Alternative Protocol Could Prevent, Reverse Alzheimer’s Disease

Alternative Protocol Prevent Reverse Alzheimers

Alzheimer’s disease is on the rise and has become one of the more alarming public health issues. But what if, by using a holistic approach to treating this disease, there was a way to prevent and reverse the onset of Alzheimer’s?

Researchers have studied the disease for over a century, and while they’ve come to understand the mechanisms that lead to Alzheimer’s, there haven’t been significant breakthroughs in finding a viable treatment to prevent patients’ decline into dementia and death. Dr. Ilene Naomi Rusk is a behavioral neuroscientist and co-director of the healthy brain program in Boulder, CO, who has focused her life’s work on the disease.

Dr. Rusk is one of many doctors who now ascribe to the protocols of Dr. Dale Bredesen, which shows that a personalized, holistic approach to Alzheimer’s can not only prevent the disease but even reverse its onset in early phases. But when she began her work, they were looking for one single cure. 

“I started in this field in the ‘80s looking at single-targeted strategies for dementia thinking that there would be a silver bullet because that’s the way we thought — receptors, specificity, working with a targeted approach to one brain chemical, for example, acetylcholine would be the answer,” Dr. Rusk said. “It turns out, it isn’t the answer, so there’s a background. All of this new and exciting work in dementia is because we have a foundation of what doesn’t work. If you spoke to any neurologist, any neuropsychologist, any physician they would say ‘No, we don’t really have anything that’s disease-modifying for Alzheimer’s disease, and nothing that slows progression.’ It certainly lends credence to a new approach, and the new approach to me emerged in 2016 when I read a paper by Dr. Bredesen.”

In a proof-of-concept trial, Dr. Bredesen looked at 25 patients suffering from Alzheimer’s disease and evaluated their cognitive ability before and after they followed protocols that focused on a number of lifestyle and environmental factors believed to contribute to Alzheimer’s.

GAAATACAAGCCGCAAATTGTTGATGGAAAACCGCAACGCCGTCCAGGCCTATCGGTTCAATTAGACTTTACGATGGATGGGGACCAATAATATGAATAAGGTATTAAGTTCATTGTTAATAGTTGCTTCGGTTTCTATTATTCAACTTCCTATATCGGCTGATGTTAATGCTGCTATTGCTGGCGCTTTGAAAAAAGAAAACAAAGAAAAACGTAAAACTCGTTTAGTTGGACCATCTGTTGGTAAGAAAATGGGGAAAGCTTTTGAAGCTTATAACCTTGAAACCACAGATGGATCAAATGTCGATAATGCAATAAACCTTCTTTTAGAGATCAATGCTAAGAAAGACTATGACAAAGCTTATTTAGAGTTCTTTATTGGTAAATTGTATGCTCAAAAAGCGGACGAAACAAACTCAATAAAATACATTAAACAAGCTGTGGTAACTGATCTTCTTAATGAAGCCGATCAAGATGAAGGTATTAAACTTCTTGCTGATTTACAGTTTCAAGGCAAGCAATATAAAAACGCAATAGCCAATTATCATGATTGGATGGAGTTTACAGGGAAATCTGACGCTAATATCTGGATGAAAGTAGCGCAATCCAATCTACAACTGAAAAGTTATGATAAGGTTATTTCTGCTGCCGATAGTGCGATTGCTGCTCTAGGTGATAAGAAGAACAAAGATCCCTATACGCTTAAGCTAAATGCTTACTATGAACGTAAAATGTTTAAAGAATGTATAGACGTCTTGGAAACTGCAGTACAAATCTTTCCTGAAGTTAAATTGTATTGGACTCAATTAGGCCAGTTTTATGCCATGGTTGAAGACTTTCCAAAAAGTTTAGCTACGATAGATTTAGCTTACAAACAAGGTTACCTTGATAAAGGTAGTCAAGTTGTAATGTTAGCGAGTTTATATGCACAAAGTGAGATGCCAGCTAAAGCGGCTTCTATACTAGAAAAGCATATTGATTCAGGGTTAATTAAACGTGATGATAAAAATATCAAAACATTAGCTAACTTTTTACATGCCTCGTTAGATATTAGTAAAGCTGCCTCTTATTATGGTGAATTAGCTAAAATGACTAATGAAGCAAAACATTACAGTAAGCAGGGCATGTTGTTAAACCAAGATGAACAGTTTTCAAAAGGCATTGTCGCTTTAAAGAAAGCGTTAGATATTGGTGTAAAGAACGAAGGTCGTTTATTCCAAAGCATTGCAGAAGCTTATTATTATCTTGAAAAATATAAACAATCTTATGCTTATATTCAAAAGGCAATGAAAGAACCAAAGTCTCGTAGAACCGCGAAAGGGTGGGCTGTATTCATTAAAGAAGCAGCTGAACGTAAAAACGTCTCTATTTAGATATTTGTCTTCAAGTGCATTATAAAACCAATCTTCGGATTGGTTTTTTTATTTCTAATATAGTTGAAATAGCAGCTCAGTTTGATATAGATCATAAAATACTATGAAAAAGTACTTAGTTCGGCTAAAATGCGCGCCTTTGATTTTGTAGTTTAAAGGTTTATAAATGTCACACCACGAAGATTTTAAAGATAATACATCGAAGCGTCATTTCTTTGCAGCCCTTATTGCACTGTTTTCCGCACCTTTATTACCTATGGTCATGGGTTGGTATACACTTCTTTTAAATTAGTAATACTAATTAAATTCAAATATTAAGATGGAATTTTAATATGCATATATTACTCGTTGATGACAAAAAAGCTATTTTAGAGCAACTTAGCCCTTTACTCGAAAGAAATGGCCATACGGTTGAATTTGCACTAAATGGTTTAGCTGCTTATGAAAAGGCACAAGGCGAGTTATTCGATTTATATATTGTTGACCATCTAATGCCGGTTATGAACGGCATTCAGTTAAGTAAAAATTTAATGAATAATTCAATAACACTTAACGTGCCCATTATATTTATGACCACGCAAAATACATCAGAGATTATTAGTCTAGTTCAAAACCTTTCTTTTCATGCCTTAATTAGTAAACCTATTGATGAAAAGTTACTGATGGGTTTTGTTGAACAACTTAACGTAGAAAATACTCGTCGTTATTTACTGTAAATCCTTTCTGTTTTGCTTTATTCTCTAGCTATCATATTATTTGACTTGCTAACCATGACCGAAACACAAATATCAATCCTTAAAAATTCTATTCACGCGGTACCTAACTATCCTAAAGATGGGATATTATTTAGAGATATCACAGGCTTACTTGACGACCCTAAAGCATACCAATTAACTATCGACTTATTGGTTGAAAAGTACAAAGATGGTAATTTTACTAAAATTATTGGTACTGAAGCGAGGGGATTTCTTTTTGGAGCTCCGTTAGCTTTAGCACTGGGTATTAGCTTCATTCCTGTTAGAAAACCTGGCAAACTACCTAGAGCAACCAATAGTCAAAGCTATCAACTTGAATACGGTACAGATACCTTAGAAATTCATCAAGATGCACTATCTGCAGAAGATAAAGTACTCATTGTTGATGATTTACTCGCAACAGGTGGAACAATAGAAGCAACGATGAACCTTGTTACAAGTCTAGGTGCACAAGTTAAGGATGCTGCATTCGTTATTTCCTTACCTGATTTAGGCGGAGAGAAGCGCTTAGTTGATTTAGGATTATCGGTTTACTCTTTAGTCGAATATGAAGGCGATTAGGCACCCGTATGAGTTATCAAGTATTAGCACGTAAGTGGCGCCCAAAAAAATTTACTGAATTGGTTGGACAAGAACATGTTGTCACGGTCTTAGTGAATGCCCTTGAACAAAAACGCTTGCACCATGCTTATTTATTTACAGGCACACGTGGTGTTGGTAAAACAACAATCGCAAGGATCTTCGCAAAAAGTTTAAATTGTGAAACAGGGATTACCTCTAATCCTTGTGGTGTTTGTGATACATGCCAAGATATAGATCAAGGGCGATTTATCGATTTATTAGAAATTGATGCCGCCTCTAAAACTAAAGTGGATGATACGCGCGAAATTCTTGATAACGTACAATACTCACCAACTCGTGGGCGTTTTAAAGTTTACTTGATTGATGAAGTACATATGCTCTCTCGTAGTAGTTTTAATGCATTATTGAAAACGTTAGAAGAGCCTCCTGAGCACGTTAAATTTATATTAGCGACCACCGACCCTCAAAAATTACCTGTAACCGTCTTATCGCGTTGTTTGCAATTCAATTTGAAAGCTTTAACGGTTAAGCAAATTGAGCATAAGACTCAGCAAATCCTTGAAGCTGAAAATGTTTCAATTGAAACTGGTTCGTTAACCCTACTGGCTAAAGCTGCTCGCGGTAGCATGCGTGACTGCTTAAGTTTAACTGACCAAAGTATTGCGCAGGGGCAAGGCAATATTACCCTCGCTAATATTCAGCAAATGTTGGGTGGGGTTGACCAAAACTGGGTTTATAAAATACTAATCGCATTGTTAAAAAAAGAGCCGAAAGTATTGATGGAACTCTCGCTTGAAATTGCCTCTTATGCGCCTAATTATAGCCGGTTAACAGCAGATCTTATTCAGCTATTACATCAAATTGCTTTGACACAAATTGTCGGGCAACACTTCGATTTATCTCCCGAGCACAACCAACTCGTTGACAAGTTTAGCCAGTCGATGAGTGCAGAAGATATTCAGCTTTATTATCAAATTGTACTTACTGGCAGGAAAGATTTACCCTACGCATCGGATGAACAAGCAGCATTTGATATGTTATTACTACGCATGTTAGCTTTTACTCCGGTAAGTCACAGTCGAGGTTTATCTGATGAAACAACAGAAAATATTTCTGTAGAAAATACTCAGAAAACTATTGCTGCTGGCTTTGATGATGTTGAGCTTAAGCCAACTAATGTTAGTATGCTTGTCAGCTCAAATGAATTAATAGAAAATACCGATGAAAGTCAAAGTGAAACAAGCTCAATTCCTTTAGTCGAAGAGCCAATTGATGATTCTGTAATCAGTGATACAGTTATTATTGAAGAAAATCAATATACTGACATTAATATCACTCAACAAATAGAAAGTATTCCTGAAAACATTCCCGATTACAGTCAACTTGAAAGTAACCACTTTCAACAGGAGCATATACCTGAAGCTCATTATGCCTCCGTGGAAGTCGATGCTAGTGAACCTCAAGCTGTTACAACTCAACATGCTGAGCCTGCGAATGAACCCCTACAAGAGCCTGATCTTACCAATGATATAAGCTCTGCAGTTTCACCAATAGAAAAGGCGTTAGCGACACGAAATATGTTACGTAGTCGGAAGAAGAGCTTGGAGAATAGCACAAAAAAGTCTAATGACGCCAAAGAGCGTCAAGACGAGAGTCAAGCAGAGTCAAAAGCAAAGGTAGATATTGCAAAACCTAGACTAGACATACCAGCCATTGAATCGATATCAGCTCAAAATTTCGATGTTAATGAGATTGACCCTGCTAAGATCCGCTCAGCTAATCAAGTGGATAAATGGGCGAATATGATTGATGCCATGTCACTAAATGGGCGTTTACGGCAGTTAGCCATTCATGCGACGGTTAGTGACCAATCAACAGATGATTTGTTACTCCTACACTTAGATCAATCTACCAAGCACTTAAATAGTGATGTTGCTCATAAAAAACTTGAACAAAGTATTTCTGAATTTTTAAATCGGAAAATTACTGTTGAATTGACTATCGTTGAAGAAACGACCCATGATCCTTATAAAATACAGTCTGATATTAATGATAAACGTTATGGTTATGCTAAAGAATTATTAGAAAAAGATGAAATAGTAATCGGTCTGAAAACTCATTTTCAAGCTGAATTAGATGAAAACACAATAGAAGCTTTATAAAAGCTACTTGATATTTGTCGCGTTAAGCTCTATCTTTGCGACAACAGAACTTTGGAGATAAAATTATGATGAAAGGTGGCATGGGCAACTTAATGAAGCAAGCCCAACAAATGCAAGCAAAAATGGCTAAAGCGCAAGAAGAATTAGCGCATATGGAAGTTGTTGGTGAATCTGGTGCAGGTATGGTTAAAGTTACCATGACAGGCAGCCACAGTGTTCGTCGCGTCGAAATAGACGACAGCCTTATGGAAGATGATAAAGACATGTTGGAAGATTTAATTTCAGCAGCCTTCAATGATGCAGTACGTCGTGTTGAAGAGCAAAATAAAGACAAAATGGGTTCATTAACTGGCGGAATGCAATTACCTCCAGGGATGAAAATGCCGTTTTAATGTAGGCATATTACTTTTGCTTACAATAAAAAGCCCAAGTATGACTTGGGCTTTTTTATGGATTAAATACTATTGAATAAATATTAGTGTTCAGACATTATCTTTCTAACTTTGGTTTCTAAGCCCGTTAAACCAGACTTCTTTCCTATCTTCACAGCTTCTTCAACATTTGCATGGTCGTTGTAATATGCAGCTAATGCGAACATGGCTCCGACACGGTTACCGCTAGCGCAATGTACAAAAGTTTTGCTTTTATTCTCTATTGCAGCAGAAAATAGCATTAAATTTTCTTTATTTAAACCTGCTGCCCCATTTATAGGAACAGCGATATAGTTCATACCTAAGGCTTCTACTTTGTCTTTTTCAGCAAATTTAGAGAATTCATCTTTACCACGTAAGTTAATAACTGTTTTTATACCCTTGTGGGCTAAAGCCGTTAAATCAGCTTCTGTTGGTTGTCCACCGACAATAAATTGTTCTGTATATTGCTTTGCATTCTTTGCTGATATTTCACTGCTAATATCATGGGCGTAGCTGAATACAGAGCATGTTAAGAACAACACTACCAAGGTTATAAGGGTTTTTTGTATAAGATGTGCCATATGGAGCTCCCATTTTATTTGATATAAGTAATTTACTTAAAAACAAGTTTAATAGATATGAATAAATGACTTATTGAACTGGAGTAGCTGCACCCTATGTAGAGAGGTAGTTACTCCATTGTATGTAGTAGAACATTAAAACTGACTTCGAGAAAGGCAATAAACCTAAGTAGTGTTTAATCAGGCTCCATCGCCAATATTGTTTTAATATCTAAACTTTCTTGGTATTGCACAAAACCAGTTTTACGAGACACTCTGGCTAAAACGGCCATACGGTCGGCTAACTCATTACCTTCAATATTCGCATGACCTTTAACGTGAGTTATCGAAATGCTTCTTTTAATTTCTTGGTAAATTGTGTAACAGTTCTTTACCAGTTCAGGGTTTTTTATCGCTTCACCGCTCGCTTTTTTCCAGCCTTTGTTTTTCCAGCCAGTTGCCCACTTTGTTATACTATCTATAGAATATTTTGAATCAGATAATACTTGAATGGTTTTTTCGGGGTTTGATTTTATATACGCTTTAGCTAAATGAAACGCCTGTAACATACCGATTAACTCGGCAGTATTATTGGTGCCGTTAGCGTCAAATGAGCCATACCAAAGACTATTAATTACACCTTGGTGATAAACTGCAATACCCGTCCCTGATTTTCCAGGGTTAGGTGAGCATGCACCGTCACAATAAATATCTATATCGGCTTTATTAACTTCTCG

“So some of those root causes are nutritional imbalances; difficulties with gut health; toxins in food, air, and water; things like mold (and) air pollution; the effects of combined prescription medication, polypharmacy for example. I’d say there are external mediated factors too, root causes and modifiable contributors like how much we exercise, I said the food we eat, but the nutrition we derive from the food we eat as well. Remember that Alzheimer’s disease particularly seeds itself very early, so the amyloid and tau begin to create problems up to 20+ years prior to the actual clinical symptoms of the disease,” Dr. Rusk said.

Interestingly, dr. Bredesen found that a large contributor to Alzheimer’s was a lack of neuroplasticity, or the brain’s ability to grow new neural pathways. Neuroplasticity has been found to be boosted by activities that challenge the brain, particularly those that fall outside our daily habits and routines.

“Neuroplasticity requires a challenge, what I like to call a disorienting dilemma for the nervous system, which means stress — which means good stress. Good stress provides healthy neuroplastic change, bad stress provides negative neuroplastic change,” Dr. Rusk said.

In addition to a lack of activity supporting neuroplasticity, improper sleep has also been found to be a major factor in the onset of Alzheimer’s — so much so, that some studies have found a 20-30% increased risk in the development of Alzheimer’s and dementia in patients who don’t get sufficient rest.